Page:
The Lovejoy Bridge is the shortest of the Maine covered bridges at 70 feet long. It was built in 1867 to provide a route over the Ellis River. Surprisingly, it has held up very well. It was reinforced in 1984 and has continued to welcome through traffic ever since.
Lovejoy Bridge features timber and Paddleford trusses. Its rustic, weathered look makes for an amazing photo shoot subject. On sunny days, the covered bridge reflects beautifully on the Ellis River waters.
Another bridge built during the popular Maine covered bridge era is the Lowes Bridge. The bridge is 120 feet long and spans across the Piscataquis River.
Built in 1857, this bridge was completely destroyed during a flood in 1987. However, the town decided to rebuild the bridge using the original abutments. In 1990, the reconstructed bridge opened once again.
Since Lowes Bridge was reconstructed in modern times, it is quite sturdy and able to hold larger loads passing over it. Also, it was raised a bit higher than the original bridge in the hopes that flooding would not damage the structure.
Parsonfield & Porter
The Parsonfield-Porter Bridge is interchangeably referred to as the Porter-Paronsfield Bridge. It got its name from the two towns that opted to build the bridge in 1859 using wooden arches and the Paddleford truss style.
Spanning 152 feet across the Ossipee River, the bridge was closed to traffic in 1960 in favor of a new bridge that was built farther upstream.
Located in Corinth, the Robyville Bridge is the only Maine covered bridge that has shingles on its entire roof. The historic bridge was erected in 1876 over the Kenduskeag Stream and was later reinforced in 1984 to withstand traffic.
The Robyville Bridge is 73 feet in length and features Long trusses and abutments made of stone. It became a Maine Historic Civil Engineering Landmark in 2002 as the oldest surviving example of the Long truss system used for a Maine covered bridge. A placard at the bridge designates the landmark.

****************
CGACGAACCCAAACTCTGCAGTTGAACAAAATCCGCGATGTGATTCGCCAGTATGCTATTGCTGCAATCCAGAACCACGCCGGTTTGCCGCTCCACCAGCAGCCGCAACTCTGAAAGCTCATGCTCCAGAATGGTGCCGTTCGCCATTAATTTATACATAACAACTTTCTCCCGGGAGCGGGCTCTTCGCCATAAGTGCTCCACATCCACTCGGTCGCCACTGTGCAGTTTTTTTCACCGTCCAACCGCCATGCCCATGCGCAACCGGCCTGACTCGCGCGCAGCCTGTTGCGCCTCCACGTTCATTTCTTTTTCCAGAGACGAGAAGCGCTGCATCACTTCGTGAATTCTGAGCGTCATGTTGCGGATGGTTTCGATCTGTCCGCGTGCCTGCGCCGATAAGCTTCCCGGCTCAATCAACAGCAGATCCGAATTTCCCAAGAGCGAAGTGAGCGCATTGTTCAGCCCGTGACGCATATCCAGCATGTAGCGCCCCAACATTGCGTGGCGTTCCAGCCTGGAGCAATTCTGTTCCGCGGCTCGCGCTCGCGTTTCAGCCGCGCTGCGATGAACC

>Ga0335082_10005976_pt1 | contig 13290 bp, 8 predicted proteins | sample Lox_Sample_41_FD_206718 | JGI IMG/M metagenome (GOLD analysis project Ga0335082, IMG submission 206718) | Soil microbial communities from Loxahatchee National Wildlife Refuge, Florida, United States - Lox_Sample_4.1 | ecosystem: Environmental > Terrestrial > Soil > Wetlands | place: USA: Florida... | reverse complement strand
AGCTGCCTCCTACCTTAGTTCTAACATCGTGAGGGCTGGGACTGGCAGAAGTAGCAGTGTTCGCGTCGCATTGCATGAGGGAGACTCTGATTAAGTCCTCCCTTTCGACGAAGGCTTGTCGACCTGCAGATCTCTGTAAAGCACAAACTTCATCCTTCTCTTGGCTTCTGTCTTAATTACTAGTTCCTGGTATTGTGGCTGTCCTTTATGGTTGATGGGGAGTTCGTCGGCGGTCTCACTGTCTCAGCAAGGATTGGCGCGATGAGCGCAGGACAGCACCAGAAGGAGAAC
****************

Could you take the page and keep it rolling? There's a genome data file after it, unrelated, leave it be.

The Sunday River Bridge is known as the Artist’s Bridge. It was erected in 1872 and was once open to traffic, but it has been closed to traffic since 1958 when a bridge downstream was erected to provide easier access across the river. Visitors may walk across the bridge, but vehicles are not allowed to cross.
Spanning 87 feet across and built with Paddleford trusses, the bridge has been extremely popular over the years for photographers and painters. It got its nickname as the Artist’s Bridge from the frequent artistic visitors that use the bridge as a subject.
TRAVEL TIP: If you stop to play a round of mini golf at Big Adventure Mini Golf in Bethel Maine you will recognize the 50% scale replica of the Sunday River Bridge on the 12th hole of the course.
Add Viewing Maine Covered Bridges to Your Itinerary
It’s hard to believe that Maine once had over 100 covered bridges and is now down to only seven. With careful preservation, commitment from the town and residents to maintaining the bridges, and respectful visitors, these Maine covered bridges can be enjoyed for many more generations.
While most of the Maine covered bridges are off the beaten path in small towns, it’s worthwhile to spot at least one on your next trip to Maine. Seeing a Maine covered bridge in person, no matter the time of year, will invoke a wistful feeling and bring a smile to your face.
It will feel as if you’ve just stepped into a postcard or the set of a vintage film when you get to see the gorgeous, historic wooden architecture style and hear the rushing waters of the river beneath the bridge. Be sure to visit one of these amazing structures on your next Maine getaway.